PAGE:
Rocky Mount Telegram from Rocky Mount, North Carolina on September 21, 1998 · 15
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Rocky Mount Telegram from Rocky Mount, North Carolina · 15

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Rocky Mount, North Carolina
Issue Date:
Monday, September 21, 1998
Page:
15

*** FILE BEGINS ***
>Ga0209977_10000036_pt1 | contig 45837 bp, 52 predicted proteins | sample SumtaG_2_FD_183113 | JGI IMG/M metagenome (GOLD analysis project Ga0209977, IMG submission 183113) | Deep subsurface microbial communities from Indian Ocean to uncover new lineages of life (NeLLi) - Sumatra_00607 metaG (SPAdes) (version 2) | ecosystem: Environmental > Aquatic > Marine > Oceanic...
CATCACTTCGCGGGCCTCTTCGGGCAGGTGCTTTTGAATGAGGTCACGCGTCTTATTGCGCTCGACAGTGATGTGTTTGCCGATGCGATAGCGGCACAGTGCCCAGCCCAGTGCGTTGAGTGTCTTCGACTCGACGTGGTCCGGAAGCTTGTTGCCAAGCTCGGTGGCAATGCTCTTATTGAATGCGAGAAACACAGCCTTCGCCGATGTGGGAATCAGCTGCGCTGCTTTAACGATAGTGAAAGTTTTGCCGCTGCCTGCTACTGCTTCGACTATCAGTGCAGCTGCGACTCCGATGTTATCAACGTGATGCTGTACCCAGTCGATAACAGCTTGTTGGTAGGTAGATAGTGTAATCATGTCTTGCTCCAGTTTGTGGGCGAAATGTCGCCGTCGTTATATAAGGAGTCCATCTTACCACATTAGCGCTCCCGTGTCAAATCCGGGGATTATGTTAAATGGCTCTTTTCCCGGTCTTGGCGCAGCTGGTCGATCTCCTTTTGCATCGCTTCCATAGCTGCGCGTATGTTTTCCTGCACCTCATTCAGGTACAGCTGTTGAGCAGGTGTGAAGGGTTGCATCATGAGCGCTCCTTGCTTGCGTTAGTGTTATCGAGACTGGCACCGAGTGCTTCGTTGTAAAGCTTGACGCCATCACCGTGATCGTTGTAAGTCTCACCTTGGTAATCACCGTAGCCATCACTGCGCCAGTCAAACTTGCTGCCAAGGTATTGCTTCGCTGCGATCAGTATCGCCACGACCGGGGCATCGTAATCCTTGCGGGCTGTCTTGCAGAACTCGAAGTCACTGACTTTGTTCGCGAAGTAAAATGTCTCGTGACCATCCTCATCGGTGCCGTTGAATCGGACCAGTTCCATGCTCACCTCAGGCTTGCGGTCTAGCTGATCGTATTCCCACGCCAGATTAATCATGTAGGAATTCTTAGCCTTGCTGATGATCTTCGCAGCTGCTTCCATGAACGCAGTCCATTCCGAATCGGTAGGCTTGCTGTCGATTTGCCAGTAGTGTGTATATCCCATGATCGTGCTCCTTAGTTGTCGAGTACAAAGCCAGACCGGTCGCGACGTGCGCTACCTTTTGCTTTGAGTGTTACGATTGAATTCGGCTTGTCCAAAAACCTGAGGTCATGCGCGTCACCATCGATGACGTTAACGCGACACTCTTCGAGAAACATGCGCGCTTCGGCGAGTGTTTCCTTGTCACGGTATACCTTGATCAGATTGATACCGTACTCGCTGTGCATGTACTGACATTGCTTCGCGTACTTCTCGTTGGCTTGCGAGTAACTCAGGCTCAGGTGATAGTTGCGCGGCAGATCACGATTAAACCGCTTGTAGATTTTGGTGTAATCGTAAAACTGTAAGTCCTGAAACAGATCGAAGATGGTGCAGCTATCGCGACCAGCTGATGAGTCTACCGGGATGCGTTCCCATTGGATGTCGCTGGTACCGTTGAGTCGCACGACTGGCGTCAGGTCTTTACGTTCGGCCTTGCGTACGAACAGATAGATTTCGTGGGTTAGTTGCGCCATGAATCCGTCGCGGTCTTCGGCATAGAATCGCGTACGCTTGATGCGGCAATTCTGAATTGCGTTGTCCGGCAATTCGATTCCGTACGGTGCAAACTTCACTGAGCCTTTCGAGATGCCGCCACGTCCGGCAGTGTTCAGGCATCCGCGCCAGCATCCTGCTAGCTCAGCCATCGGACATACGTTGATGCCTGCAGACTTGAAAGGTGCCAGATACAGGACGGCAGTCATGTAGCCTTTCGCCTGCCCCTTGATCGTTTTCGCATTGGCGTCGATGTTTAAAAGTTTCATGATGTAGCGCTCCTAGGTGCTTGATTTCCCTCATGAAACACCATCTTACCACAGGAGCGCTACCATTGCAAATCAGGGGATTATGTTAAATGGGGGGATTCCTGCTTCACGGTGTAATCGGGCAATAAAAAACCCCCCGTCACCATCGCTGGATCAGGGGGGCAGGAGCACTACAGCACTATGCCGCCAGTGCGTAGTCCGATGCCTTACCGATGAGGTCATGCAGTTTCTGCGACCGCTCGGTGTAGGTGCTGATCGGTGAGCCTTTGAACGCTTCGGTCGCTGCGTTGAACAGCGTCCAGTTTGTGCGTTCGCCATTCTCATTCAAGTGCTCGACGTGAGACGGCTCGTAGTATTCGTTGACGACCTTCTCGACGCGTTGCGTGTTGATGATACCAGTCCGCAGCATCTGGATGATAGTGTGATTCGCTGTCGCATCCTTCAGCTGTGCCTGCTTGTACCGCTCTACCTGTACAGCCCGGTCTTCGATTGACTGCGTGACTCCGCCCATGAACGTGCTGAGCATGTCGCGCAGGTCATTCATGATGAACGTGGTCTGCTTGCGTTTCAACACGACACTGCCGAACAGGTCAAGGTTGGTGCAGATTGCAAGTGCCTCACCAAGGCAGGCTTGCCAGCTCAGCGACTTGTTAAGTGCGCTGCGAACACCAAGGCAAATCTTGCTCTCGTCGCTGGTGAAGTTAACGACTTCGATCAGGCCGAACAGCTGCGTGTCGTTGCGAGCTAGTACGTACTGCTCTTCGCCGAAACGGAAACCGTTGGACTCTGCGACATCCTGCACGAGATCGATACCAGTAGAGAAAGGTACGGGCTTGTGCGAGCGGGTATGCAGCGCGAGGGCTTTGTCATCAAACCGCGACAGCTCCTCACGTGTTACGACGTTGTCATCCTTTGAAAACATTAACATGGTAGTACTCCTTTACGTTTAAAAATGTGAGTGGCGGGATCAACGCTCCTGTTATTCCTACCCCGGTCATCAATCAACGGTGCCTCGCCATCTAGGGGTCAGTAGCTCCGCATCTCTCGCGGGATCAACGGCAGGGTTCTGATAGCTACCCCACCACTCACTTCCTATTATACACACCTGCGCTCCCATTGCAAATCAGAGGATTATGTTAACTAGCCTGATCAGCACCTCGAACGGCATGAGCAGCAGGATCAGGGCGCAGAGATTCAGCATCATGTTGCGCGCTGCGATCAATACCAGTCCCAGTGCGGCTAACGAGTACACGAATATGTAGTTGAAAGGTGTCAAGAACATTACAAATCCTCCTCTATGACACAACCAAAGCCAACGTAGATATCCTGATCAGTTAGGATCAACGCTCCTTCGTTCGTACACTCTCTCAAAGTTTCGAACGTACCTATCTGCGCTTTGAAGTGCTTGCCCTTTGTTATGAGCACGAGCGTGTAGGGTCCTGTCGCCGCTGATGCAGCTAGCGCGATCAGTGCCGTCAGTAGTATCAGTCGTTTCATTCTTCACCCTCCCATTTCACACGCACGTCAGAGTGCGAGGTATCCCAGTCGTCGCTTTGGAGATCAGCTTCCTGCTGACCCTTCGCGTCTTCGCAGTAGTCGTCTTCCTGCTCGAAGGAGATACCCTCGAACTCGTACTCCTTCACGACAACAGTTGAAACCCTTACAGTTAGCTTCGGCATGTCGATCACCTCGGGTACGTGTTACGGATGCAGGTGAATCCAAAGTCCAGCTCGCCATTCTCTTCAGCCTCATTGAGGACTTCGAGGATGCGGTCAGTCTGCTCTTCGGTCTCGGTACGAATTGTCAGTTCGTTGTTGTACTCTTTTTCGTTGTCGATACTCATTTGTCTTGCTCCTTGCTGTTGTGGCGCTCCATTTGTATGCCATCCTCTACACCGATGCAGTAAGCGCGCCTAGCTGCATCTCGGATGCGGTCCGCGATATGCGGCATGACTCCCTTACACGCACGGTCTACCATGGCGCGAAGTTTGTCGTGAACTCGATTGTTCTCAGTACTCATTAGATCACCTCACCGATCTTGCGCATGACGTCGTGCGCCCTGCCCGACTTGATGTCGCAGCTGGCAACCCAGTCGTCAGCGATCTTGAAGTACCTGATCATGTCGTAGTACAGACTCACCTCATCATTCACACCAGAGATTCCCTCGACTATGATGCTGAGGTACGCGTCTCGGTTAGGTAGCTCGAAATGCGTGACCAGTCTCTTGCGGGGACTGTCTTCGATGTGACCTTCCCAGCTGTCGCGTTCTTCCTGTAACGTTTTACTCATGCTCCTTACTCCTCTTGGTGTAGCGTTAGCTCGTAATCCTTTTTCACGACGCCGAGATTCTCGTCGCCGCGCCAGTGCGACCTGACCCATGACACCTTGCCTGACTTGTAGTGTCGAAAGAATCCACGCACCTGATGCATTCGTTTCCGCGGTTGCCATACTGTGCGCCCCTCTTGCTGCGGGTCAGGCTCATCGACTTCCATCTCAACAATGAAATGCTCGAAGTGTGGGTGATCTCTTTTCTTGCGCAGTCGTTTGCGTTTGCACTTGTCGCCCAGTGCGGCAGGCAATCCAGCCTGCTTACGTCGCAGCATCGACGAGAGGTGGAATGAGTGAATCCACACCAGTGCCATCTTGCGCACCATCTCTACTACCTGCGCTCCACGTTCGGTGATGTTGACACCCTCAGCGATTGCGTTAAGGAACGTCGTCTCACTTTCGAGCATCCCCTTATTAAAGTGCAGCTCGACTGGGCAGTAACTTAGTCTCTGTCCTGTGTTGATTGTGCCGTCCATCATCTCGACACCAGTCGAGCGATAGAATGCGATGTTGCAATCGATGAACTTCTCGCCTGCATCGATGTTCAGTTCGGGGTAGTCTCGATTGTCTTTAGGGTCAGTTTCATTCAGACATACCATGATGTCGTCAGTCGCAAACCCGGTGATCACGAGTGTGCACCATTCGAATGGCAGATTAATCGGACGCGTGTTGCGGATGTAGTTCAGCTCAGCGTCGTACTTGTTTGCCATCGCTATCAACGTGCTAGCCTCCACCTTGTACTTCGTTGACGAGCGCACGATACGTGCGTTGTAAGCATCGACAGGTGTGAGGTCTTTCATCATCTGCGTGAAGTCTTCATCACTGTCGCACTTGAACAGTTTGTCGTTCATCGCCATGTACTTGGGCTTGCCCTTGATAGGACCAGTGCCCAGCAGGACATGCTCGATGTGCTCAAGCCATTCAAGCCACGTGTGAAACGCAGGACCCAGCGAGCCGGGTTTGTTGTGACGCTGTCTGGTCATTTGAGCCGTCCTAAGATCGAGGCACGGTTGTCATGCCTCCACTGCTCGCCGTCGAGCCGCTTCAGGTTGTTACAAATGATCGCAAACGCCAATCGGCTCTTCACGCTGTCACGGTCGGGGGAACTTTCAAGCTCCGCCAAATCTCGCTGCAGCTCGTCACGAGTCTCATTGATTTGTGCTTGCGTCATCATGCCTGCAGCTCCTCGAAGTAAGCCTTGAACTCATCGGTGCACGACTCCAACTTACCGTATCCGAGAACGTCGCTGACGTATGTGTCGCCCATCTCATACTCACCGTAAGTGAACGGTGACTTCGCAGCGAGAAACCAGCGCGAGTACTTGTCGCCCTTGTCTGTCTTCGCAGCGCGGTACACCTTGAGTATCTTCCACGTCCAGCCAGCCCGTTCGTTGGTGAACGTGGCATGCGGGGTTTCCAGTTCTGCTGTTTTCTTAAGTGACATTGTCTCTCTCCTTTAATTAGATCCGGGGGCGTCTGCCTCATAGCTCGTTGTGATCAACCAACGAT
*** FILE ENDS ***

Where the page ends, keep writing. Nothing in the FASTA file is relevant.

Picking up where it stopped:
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Monday September 2t, 1998 rocky mount telegram Nation Page 3C Clinton promises to veto $80b tax cut proposed by GOP WASHINGTON (AP) President Clinton ordered Republicans "back to the drawing board" for tax relief Saturday, promising to veto what he said wa an irresponsible $80 billion tax-cuts package. He insisted on narrower cuts that would reserve surplus funds for Social Security. "Fiscal responsibility has created our prosperity, and fiscal irresponsibility would put it at risk," he said in his weekly radio broadcast from the Oval Office. With 12 days to go before fiscal 1998 closes out the books with a federal budget surplus, Clinton k chided Congress' Republican majority for being too eager to squander that surplus on politically popular tax cuts. "The black ink in the budget hasn't even had the chance to dry indeed it hasn't appeared yet and they already want to drain the surplus to fund a tax plan before we make the most of our opportunity our historic, opportunity to save Social Security," Clinton said. Sen. "Triad Cochran, meanwhile, used the Republican Party's weekly radio address to highlight a $4 billion GOP measure to aid America's farmers, who are suffering the effects of economic crises abroad and severe weather conditions at home. "Neither the president nor his secretary of agriculture has proposed any workable program to assist these beleaguered farmers and ranchers," said Cochran, R-Miss. The tax showdown, though, is getting more attention from the White House. The House Ways and Means Committee approved the five-year package of tax cuts Thursday -The full House is expected to COTsjderjfae bill next week. MichigarTKep. David Bonior, the Democrats' chief vote-counter, said he' has "more than enough votes" to sustain Clinton's promised veto. The bill includes tax relief for fanners, married couples, senior citizens who work, small businesses, people with savings accounts and students saving for private colleges, among others. It also extends several expiring tax credits sought by big business. "I believe strongly that this is the wrong way to give American families the tax relief they deserve," Clinton said. He pushed instead for targeted tax cuts, including relief for families with education and child care expenses, and for businesses that develop new environmental technologies. "So today I say again to the Republican leadership: Go back .to the drawing board. Look at the targeted tax cuts for working families I proposed and we all passed last year," the president said. "Send me a plan like that." Though the GOP measure would cjaim for tax relief only - , f . r .L - ill S . 'II' I iu uciixm vi u ic 4i.u uiiiiuu in budget, surpluses projected through 2008, Clinton repeated . what has become his mantra during this election season. "I've already made it clear . that if Congress sends me a bill that squanders the surplus before ' we save Social Security, I will veto it," he said. As the first baby boomers begin retiring in 2011, their' demands for benefits mean the Social Security trust fund will goi bust in 2032 unless Congress' . acts to bolster the fund. Singing buddies Zs . ' Vs. 'f : v w . rat v i AP photo Charlie Robert, of San Francisco, Calif., sings 'Happy Birthday" with his dog Theo during a competiton for 'North America's Best Singing Pet,' Wednesday at South Street Seaport in New York. Theo won second place in the competition benefiting the Humane Society of New York. After first loss in 30 years, Ray Flynn reflects Ex-Boston mayor still charming a week after the bitter defeat BOSTON (AP) Less than 24 hours after he reluctantly conceded the Democratic congres- sional nomination to a man who calls himself "a young Ray Flynn," the old Ray Flynn was back in fine form, charming the blue-collar crowd at the Irish Village motel in Yarmouth. "I got up on stage and sang "Four Green Fields," a folk song about the four provinces of Ireland," said Flynn, describing his family's retreat at the $49-per-night place after Tuesday's primary election defeat. "We had a great time." Back home in South Boston later in the week, Flynn reflected on the 10-candidate battle for the 8th Congressional District nomination that Somerville Mayor Michael Capuano won with 23 percent of the vote, compared to Flynn' s 18 percent. It was Flynn's first loss in a 30-year political career as a state representative and two-term Boston mayor. "The people, the voters, are always right," the 59-year-old Flynn said in a phone interview Thursday. "You accept the vote when you win and you accept it when you lose." But he acknowledged he was disappointed in the second-place finish of his "pro-life and pro-working people" campaign, and said the state's booming economy and changing political times made his message seem parochial and outdated. "I stand for the poor people who have a need for someone to speak for them in government: But when times are good people want to think about things like Mark McGwire and Sammy Sosa. Most people could care less. They don't need me and. they don't need government." After returning home last year after nearly four years abroad as U.S. ambassador to the Vatican, he entered the governor's race. But his gubernatorial campaign never caught fire, and when U.S. Rep. Joseph Kennedy II announced he would not seek reelection, Flynn saw his chance. "I knew every pothole in Boston in 1993 when I left for the Vatican,' ' said Flynn, a former president of the U.S. Conference of Mayors. . But then an article in The Boston Globe brought up allegations of heavy drinking and inattention to his diplomatic duties. "It was not true, but people read that and wondered, and it has an effect," Flynn said. Flynn said that he wouldn't necessarily change his man-of-thec people-in-the-pub persona, but knows it left him open to criticism, "With that style you leave your self vulnerable to attacks and manipulation. It's too bad, (be cause the bar) is where working AP photo Ray Flynn, right, leaves the stage with his wife, Cathy men and women go after work, to meet friends ... it's unfair. You can stop at a country club for three dry martinis and nobody says anything." His unwavering anti-abortion stance also made him the target of more liberal Democrats, Flynn said. "I know I was going against the trend on a lot of issues that are politically correct choice, not supporting tax cuts until the poor get some help," said Flynn. "At the (candidate) forums, I'd only get to answer two or three questions and one was always about choice and one was about capital punishment." A . . , fal l . Alter me sung or me election fades, Flynn says he'll start making plans for the future. So far, there have been no job offers and he's uncertain about any further run for office. Until something develops, Flynn said, he'll be spending time in the South Boston home he bought three decades ago for $ 1 1 ,000 and taking daily jogs' around Castle Island in South Boston. After the primary, Flynn gof. VVllUVtVUVV VU11U KltM ' Hl A away as the Vatican and as close as Cardinal Bernard Law's residence in Boston. V He also heard from Capuano)' 46, who worked on Flynn's win-' ning 1983 mayoral campaign. " "He called me up today to tell' me he thought I ran well and fair, with a lot of integrity. I appreciated that."' Study reveals that most assassins not necessarily motivated by politics By Michael Dorman Newsday 1 Contrary to popular belief, most American assassins and would-be assassins are not necessarily motivated by deep political convictions.- Nor do most of them suffer from serious mental ail-: ments, a new study reports. Instead, says the study by the U.S. Secret Service, they embark on assassination schemes "to achieve notoriety or fame, to bring attention to a personal or public problem, to avenge a perceived wrong, to end personal pain, to save the country or the world, to develop a special relationship with the target or to make money." The five-year study, intended to help Secret Service agents and state and local police ferret out potential political assassins, examined the lives of all 83 people who attempted lethal attacks on U.S. political figures or celebrities over the past half-century. 6rp 1 raumatic events in the . life of the individual often trigger assassination attempts." ' U.S. Secret Service study A public report on the study, distributed recently to law enforce-, ment agencies, was written by Robert Fein, a Secret Service psychologist, and Bryan Vossekuil, deputy agent-in-charge of the Secret Service Intelligence Division. Twenty-three imprisoned assassins cooperated in the study, submitting to intensive interviews by the Secret Service. The study is producing changes in strategies used by the Secret Service to prevent assassinations, agents said. All told, one-third of the assassins examined in the Secret Service study considered taking the life of someone other than the person they eventually attacked. "Traumatic events in the life of the individual often trigger assassination attempts, " the study said. "These might include major changes such as losses of significant relationships (the end of an-intimate relationship, death of a parent or loss, of a child); changes' in financial status; changes in living arrangements; feeling ' humiliated or being rejected, especially in public." There is a myth, the study said, that a profile exists for a typical American assassin. "In reality, there are no accurate descriptive or demographic profiles," it reported. Almost all the assassins studied had histories of grievances often specious. The study emphasized that assassination is not a spur-of-the-moment crime. "The notion of attacking the president does not leap fully formed into the mind of a person standing at a political rally attended by the president," it said. Ideas of assassination develop over weeks, months, even years. Environmentalists warn against haste on reactors SENECA, S.C. (AP) Federal regulators should, not be in siich a hurry to extend the life of the three reactors at the Oconee Nuclear Station here, a Washington-based environmental group says. '. "Nuclear power plants are aging more quickly and deteriorating with age much more quickly than people expected," said Anna Aurilio with the U.S. Public Interest Research Group. The' Public Interest Research Group's comments Friday came a day after the Nuclear Regulatory Commission instructed one of its divisions to expedite consideration of a request by Duke Energy Corp. to extend the ' license of the Oconee reactors by 20 years. Their 40-year licenses expire in 2013 and 2014. " " Thoroughness should be the NRC's chief concern when considering extending the license, Aurilio said. "Regulators should be much more cautious and much more skeptical about attempts to keep them running longer, in order to protect public safety," she said. The NRC last week ordered its Atomic Safety and Licensing Board to decide within 90 days on whether to grant the Charlotte-based utility a hearing on the renewal. If a hearing is granted, a decision could come in as little as Vh years. Duke originally expected it could take as long as five years to get a decision. The commission order includes shorter public response times for filings and pleadings regarding he renewal. The commission decided in July to shorten the renewal process, on orders from Congress, NRC spokesman Joe Gilliland said. "This is in response, in part, to -concerns raised in Congress about the whole regulatory program being too complex, taking too long and as a result, costing too much money," Gilliland said. "The commission wants to ensure that the hearings proceed efficiently and at the same time, not sacrifice fairness and sound decision-making." Several public hearings will be held in the Upstate, during the process, he said. A hearing is planned - next month near the station in preparation for an environmental impact statement on the project, Gilliland said. ' The aging issue will Jbe an important consideration, he said. "We know these plants are aging, but whether you're going to renew the licenses or not, all nuclear plants have to check these systems periodically to see what kind of shape they're in," Gilliland said. , A Public Invitation: Free Concert, Reception, Tours NORTH CAROLINA f 1 0 . i IS 40 ESLEYAN COLLEGE To Thank You All for Your Support on thel7th Annual Day for Wesleyan Campus Tours start at the Dunn Center at 5 & 5:30 p.m. Enjoy a 6:00 p.m. Dunn Center reception, featuring free food samples from the Sodexho Marriott catering menu as their gift to the 17th Annual Day for Wesleyan Attend a free concert by the Gregg Gelb Swing Band, 7:30 p.m. Tuesday, September 22, 1998 Dunn Center for the Performing Arts aw. f .' 1 The Minges Auditorium seats 1200. Seating will be available on afirsteome basis.